U.S. companies are the leaders in the Chinese market in developing human resources -- by emphasizing teamwork and respect for individual rights. In turn, more and more, Chinese firms are learning that unless they change their working style and treat employees with respect, they will lose out in the competition for top talent. This process will only accelerate as China joins the WTO, and we should do all we can to encourage it, because it will lift the standards of Chinese workers -- and their expectations.

Second, by accelerating economic change, the agreement we reached also has the potential to encourage China to evolve into a more open society.

In ways that are incomplete, but nonetheless real for millions of ordinary Chinese citizens, China's economic opening already has given its people greater scope to live their lives. Take Shanghai, for example, the city that has been most open to international influence. Ten years ago, people in China did not own their own homes. Today, 25 percent of Shanghai residents are homeowners. When reforms began, there were no supermarkets, and citizens had to buy food from state-run outlets using coupons. Today, there are more than 1,000 supermarkets and no more rationing of food. A decade ago, Chinese citizens could rarely travel in or out of their own country. Last year, on New Year's Day, airlines added more than 250 flights to international destinations from Shanghai alone. Nationwide, China has seen the emergence of more than one million nonprofit and social organizations -- professional associations, consumer groups, tenant organizations, environmental groups; a 2,500 percent explosion of print and broadcast media; and local elections in the vast majority of the country's 900,000 villages.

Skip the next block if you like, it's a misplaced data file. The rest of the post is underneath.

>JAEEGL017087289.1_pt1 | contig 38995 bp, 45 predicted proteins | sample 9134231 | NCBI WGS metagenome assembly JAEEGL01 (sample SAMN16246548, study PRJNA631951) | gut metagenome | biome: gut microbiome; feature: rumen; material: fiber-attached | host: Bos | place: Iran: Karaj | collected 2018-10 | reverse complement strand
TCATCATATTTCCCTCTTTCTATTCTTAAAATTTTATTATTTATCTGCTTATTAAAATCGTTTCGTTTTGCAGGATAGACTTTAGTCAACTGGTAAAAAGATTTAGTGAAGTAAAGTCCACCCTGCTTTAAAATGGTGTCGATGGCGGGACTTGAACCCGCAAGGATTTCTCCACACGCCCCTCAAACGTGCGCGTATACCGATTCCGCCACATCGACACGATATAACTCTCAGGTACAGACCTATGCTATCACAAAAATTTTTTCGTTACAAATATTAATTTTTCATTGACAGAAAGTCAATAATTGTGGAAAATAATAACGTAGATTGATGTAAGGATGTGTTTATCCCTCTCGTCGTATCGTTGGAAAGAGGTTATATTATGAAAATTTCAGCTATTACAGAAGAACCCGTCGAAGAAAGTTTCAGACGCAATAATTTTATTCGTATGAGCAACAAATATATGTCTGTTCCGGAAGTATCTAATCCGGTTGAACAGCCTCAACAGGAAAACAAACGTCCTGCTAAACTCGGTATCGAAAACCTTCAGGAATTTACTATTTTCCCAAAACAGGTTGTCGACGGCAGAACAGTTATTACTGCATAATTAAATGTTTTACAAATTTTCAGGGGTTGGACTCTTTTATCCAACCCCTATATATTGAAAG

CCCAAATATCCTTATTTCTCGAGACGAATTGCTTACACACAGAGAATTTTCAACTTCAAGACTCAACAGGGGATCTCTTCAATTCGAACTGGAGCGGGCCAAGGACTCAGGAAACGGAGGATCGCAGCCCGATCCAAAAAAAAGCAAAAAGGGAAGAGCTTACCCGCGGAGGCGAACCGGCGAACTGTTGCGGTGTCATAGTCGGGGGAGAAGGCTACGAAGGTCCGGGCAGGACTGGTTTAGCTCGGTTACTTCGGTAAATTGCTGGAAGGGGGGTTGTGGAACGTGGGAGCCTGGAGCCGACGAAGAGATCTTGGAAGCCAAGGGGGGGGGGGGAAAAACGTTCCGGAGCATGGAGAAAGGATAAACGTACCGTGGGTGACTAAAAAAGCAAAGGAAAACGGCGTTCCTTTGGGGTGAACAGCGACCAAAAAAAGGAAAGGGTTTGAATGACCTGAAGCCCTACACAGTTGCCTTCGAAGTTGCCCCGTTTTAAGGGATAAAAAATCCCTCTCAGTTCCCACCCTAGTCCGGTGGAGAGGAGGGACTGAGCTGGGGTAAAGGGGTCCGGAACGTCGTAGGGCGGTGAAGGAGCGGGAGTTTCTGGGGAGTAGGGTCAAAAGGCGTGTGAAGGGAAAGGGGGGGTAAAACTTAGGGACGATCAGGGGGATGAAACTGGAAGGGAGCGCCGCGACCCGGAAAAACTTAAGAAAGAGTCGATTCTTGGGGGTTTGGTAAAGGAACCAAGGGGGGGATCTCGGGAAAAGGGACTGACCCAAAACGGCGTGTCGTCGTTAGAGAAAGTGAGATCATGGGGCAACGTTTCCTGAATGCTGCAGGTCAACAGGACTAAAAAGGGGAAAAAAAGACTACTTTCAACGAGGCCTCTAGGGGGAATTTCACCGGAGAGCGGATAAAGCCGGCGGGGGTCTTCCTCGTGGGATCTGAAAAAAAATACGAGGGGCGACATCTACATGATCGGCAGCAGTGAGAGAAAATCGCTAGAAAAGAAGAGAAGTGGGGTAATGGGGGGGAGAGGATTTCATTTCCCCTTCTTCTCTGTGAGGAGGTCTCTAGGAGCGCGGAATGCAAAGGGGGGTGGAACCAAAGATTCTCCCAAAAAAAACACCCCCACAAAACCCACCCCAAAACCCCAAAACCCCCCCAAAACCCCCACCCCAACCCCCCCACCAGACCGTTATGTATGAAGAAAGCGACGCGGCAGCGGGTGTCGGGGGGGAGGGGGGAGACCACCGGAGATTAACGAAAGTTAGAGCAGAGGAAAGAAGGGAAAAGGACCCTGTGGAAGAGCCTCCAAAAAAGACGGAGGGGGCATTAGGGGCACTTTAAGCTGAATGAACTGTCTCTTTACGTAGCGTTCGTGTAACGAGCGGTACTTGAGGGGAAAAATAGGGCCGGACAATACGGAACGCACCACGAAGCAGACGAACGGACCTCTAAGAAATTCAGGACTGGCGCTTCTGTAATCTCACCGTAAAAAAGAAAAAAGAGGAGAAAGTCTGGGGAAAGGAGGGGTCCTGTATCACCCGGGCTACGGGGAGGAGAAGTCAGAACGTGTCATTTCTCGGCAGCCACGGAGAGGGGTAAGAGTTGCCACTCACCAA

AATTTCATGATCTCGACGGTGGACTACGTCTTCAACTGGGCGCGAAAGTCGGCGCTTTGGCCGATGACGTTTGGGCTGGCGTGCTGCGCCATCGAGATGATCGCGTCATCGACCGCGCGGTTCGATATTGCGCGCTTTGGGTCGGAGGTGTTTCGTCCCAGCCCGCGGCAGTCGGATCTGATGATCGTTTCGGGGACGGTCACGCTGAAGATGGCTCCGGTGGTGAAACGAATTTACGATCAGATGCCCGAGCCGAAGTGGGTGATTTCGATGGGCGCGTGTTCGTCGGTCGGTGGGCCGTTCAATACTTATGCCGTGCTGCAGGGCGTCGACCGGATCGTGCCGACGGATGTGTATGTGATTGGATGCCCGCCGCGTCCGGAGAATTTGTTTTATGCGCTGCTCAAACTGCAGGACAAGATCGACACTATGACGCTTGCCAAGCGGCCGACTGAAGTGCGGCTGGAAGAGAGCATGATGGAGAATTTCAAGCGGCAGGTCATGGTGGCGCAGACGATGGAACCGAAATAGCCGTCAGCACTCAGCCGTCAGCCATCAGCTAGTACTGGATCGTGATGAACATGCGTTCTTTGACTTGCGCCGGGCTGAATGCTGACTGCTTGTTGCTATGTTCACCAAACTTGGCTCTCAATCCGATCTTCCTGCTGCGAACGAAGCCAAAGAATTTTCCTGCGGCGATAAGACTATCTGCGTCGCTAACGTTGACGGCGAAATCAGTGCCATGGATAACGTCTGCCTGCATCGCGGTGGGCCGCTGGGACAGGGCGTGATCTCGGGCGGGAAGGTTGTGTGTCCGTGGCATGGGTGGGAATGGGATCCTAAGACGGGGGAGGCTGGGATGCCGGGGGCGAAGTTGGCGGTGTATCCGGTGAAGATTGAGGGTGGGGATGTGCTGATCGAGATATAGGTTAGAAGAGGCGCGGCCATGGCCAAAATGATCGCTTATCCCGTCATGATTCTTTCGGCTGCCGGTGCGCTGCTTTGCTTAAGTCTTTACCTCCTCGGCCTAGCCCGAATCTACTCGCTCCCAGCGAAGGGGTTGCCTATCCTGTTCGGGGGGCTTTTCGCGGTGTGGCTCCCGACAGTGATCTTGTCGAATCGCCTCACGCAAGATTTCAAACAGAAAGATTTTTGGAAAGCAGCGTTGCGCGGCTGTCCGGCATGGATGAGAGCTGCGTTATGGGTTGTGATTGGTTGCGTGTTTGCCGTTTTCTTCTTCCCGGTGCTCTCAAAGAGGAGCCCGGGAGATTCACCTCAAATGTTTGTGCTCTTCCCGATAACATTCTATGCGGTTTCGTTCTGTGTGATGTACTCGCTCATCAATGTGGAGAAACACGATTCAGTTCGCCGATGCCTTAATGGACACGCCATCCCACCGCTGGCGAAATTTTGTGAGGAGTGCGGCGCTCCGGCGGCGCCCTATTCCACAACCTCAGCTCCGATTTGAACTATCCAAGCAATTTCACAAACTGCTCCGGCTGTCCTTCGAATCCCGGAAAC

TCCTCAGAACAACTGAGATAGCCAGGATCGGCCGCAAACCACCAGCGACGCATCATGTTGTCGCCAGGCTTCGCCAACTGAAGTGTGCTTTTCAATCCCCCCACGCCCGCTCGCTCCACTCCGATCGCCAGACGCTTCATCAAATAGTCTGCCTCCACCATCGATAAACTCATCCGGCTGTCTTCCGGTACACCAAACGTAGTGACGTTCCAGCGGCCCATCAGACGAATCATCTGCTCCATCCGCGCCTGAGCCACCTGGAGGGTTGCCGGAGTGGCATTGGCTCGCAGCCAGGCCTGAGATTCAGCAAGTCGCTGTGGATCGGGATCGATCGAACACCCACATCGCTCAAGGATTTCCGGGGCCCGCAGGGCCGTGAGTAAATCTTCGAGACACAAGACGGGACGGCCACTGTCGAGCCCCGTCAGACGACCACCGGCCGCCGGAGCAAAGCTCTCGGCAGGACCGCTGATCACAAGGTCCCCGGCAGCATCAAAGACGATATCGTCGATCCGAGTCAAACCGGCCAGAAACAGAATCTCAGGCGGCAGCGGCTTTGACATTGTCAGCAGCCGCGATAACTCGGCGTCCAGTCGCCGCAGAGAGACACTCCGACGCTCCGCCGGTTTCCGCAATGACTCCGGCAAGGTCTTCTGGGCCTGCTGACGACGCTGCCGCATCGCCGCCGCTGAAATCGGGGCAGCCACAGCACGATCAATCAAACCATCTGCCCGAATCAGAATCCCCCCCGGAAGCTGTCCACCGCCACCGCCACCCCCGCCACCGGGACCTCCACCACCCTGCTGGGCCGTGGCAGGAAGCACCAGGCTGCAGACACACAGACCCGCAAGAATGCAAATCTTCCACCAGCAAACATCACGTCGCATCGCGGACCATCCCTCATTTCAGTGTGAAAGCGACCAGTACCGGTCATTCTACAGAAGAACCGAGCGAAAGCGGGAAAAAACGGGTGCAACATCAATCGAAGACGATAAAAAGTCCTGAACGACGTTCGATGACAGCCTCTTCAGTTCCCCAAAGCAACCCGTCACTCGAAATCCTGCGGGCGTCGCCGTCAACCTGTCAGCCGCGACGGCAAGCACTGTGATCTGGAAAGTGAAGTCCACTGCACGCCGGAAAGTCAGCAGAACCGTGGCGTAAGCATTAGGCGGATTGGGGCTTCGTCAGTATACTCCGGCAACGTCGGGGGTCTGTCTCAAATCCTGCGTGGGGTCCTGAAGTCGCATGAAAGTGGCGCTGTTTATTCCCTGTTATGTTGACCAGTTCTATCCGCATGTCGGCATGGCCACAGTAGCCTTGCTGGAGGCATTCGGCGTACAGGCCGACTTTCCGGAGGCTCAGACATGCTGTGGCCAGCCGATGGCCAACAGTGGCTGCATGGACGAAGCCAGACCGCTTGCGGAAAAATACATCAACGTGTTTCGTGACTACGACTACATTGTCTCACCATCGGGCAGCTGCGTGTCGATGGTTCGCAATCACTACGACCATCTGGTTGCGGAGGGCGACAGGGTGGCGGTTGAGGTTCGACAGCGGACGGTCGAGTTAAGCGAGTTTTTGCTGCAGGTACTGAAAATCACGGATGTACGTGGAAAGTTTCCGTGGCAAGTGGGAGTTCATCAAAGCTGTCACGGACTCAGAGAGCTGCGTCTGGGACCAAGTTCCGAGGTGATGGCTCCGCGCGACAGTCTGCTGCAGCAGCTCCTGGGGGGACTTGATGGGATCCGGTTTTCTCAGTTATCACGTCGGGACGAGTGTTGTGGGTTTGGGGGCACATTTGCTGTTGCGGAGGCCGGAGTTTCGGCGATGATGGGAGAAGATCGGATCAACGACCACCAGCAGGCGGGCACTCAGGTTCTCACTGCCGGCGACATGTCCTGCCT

Let us understand: these changes do not mean that the people of China enjoy political freedom. Chinese authorities still tolerate no organized political dissent or opposition, and no challenge to the Communist Party. Over the past year, we have see an increase in its crackdown on political activities and dissent; stepped-up controls on unregistered churches; the suppression of ethnic minority groups, especially Tibetans; and the imprisonment of even more dissidents whose only crime is free speech. Because the Communist Party's ideology has largely been discredited in China, and because it lacks the legitimacy that can only come from democratic choice, it seeks to maintain its grip by suppressing other voices.

So let me make very clear: This agreement is not, by itself, a human rights policy for the United States. We must and we will continue to speak out on behalf of people in China who are persecuted for their political and religious beliefs. That is why we pushed for the release of Dickinson College librarian Song Yongyi, who was released just last week. That's why we sanctioned China as a "country of particular concern" under the International Religious Freedom Act last year. That's why we sponsored a resolution last year in the UN Human Rights Commission condemning China's human rights record and why we're doing it again this year. We will continue to press China to respect global norms on non-proliferation; to encourage a peaceful resolution of issues with Taiwan; to urge China to be part of the solution to the problem of global climate change.

With or without this WTO agreement, we will need to continue to work in all these areas. At the same time, I believe this agreement will reinforce and complement these efforts, and help move China in the right direction in fundamental ways.